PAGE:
Ultimate Decades Blogathon Kick-off: Spirited Away (2001)

Welcome to the sixth annual Ultimate Decades Blogathon..well, the part 2 of it. Yesterday, my fantastic co-host Drew kicked off the Ultimate Decades Blogathon with his kick-off review of Bridesmaids. Today, its my turn to share my first pick as we kick off this blogathon with a slightly new format working with the decades ending in a different digit than an entire decade. As the first one, it suitably starts with years ending in 1. There’s a lot to look forward to for the upcoming entries.

First, let’s get this part 2 released as I share my review of Studio Ghibli’s 2001 Academy Award winning animated film, Spirited Away.

Spirited Away (2001)

Director (and writer): Hayao Miyazaki

Voice Cast (English Dub): Daveigh Chase, Jason Marsden, Suzanne Pleshette, David Ogden Stiers, Susan Egan, Paul Eiding, John Ratzenberger, Bob Bergen, Tara Strong, Rodger Bumpass

During her family’s move to the suburbs, a sullen 10-year-old girl wanders into a world ruled by gods, witches, and spirits, and where humans are changed into beasts. – IMDB

After much consideration, Spirited Away is an animated movie well worth a mention as it is the movie held onto the highest grossing film in Japan until 2020. It also won the Academy Awards as the only non-English and first handdrawn animation to win the Best Animated Feature award. For someone like myself that grew up with Hayo Miyazaki and Studio Ghibli, it almost feels like the movie that acted as the perfect stepping stone for the world, especially those unfamiliar with anime, to finally get to know Studio Ghibli and Hayao Miyazaki.

There’s a lot to love about Spirited Away. It really does embody a lot of the trademarks and drawing style of Hayao Miyazaki as all the characters are drawn in a familiar way especially when it comes to the old lady roles, they always feel fairly similar to each other. Spirited Away is about a little girl who wanders into a world of spirits and basically goes on an adventure to rescue her parents and escape this world. This world can be mistakenly wandered in during the day but at night, the river floods the path and what they thought was an amusement park turned out to be something completely different. With a huge bathhouse as the main building and streets with stall after stall of food that spirits busily chomp away along with the colorful and odd world of the interior of the bathhouse from its boiler room to the bathhouse rooms and the big boss’s headquarters plus so much more, Spirited Away is a beautifully constructed world with so much to explore that offers a glimpse at the fantasy imagination and creativity that Hayao Miyazaki has to offer. As we follow Chihiro (or later known as Sen) go through the building looking for the job, there’s a sense of how big this world is which makes it rather impressive plus the clientele of the bathhouse are unique types of spirits.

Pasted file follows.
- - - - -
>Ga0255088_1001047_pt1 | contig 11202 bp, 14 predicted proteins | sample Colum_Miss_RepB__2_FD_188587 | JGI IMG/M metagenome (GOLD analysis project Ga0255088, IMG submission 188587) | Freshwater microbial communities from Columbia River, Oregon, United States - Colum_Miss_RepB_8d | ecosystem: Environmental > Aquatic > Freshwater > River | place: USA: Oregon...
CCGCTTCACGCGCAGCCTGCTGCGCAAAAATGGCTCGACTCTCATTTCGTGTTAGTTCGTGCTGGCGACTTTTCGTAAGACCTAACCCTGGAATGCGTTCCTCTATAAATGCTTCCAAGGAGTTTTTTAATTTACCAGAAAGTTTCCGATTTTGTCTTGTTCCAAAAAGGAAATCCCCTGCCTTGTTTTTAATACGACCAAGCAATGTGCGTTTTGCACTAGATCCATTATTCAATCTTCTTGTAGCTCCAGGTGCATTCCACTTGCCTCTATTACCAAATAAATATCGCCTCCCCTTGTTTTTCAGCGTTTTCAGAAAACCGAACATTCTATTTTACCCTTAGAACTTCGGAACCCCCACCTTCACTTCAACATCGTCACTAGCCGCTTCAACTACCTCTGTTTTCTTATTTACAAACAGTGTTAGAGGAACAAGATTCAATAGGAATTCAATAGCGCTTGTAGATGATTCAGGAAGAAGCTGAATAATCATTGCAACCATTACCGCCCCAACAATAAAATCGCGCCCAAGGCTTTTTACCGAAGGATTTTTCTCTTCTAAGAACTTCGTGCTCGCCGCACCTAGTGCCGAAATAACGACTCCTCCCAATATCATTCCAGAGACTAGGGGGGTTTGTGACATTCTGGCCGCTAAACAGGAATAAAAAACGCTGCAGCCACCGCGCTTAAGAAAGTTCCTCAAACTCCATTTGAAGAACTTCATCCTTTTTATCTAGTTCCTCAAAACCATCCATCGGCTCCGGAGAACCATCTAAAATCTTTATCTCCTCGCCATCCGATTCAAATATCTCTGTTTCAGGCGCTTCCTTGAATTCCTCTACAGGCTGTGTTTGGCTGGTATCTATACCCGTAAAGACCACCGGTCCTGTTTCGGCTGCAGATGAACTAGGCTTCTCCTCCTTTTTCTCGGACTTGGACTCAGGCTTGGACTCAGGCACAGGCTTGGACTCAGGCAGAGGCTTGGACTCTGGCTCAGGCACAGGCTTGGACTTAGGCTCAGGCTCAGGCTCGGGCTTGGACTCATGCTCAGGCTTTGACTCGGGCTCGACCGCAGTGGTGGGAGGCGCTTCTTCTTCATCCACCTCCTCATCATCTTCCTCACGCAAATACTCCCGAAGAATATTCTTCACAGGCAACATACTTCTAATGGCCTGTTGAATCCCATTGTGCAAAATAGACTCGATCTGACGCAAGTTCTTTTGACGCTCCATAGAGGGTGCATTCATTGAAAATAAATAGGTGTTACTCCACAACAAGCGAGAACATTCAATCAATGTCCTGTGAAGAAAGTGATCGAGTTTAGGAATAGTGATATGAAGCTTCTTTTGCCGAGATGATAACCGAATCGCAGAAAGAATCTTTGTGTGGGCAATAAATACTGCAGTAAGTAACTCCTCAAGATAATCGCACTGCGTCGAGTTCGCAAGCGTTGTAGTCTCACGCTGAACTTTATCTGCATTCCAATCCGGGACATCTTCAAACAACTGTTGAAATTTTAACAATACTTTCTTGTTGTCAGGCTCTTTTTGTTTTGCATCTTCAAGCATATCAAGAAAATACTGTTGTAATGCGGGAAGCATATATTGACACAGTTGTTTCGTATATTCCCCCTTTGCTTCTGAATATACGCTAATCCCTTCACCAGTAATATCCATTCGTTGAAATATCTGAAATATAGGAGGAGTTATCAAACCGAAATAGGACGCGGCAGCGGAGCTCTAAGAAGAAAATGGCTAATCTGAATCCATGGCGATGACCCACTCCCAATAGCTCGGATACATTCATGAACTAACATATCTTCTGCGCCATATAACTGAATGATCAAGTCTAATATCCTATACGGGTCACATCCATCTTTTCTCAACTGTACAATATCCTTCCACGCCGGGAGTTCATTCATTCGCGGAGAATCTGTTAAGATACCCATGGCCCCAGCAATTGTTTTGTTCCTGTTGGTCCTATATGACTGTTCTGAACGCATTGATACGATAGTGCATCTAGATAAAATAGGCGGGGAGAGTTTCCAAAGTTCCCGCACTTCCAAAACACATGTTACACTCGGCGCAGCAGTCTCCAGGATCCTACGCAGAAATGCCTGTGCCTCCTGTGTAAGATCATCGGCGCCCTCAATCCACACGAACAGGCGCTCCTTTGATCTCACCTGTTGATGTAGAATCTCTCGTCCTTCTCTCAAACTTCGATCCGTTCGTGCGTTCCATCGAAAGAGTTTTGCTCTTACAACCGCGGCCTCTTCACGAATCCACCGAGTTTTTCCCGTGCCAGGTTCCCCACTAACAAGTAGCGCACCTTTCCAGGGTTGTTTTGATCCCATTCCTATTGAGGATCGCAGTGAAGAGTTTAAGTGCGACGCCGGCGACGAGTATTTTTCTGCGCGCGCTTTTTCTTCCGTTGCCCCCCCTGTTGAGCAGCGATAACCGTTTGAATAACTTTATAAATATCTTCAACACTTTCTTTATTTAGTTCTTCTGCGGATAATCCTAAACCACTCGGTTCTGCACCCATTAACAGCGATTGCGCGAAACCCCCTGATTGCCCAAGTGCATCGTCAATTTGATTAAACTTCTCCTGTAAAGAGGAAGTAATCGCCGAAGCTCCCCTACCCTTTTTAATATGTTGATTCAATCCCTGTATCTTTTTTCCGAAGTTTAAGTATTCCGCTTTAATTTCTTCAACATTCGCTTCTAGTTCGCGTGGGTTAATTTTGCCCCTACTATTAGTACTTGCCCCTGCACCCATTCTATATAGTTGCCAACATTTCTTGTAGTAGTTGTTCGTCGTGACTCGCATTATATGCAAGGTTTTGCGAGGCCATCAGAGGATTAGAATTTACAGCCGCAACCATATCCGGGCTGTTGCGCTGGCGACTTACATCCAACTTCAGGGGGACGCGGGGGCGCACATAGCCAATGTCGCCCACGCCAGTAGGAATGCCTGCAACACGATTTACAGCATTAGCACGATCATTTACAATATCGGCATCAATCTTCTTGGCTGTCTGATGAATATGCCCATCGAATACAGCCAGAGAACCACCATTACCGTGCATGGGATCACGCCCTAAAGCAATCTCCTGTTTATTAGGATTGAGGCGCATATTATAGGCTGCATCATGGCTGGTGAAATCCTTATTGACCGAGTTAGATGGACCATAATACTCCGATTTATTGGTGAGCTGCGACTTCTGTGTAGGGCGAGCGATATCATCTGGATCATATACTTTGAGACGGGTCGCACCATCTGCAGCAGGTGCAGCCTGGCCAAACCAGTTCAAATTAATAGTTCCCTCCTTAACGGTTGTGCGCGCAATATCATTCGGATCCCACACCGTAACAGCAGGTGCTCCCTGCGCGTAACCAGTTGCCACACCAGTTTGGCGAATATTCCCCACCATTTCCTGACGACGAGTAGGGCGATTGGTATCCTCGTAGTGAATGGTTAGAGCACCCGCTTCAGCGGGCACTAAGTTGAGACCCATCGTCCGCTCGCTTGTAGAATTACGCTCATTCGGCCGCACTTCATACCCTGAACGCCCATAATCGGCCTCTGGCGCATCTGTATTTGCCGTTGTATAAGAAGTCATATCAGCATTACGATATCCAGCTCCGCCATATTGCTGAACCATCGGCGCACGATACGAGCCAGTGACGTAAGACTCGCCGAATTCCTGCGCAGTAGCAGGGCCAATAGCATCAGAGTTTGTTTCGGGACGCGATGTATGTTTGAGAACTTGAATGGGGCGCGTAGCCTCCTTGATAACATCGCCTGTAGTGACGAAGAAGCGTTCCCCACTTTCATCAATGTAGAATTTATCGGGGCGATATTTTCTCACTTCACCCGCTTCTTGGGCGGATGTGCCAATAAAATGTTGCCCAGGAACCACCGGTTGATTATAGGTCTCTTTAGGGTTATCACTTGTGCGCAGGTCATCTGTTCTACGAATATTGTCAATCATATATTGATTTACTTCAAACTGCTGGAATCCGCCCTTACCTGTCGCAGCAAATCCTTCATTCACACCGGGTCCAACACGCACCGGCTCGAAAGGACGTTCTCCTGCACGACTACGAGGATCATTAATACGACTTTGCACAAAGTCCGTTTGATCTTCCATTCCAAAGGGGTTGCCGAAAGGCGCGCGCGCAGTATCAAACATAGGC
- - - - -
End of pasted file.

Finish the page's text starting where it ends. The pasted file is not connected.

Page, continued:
There is an array of interesting little creatures and spirits to meet and a story that actually surfaces later on as a little twist. There’s no doubt that other than the story itself, the characters are a real star here whether its Chihiro who has to remember her name after she turns into Sen in this world or the witch Yubaba that runs this bathhouse right down to Kamaji in the boiler room and Sen’s friend Lin who works with her and especially Haku, a dragon that is Yubaba’s henchman. No Miyazaki film’s fantasy world is without its fair share of odd creatures whether its a giant baby or heads hopping around right down to another form of soot monsters (we saw them first in 1988’s My Neighbor Totoro) and so much more. Plus, the spirits themselves also have some interesting encounters that design especially for the two big parts with the Stink Spirit and another spirit No-Face who grows to have a liking for Sen.

Paired up with Joe Hisaishi’s music, Spirited Away is definitely a fun little adventure. Fantasy, magic, spirits all wrapped up into one. What makes it stand out is not only the colorful art and design and world building but the characters that they meet. While the bathhouse is a starting spot and has its own story as a foundation but the story that stems from there also adds a sense of mystery. Is it the best Miyazaki/Studio Ghibli film out there? That’s definitely debatable however, it is the movie that takes the first step for the world to know this amazing film studio with an creative director Hayao Miyazaki.

For further reading, you can check out my list ranking of Hayao Miyazaki’s work HERE.


That’s it for the kick-off post! Tomorrow we start off over at Drew’s Movie Reviews with the first guest entry. For the full list of entries, updated daily during the blogathon, you can find it HERE.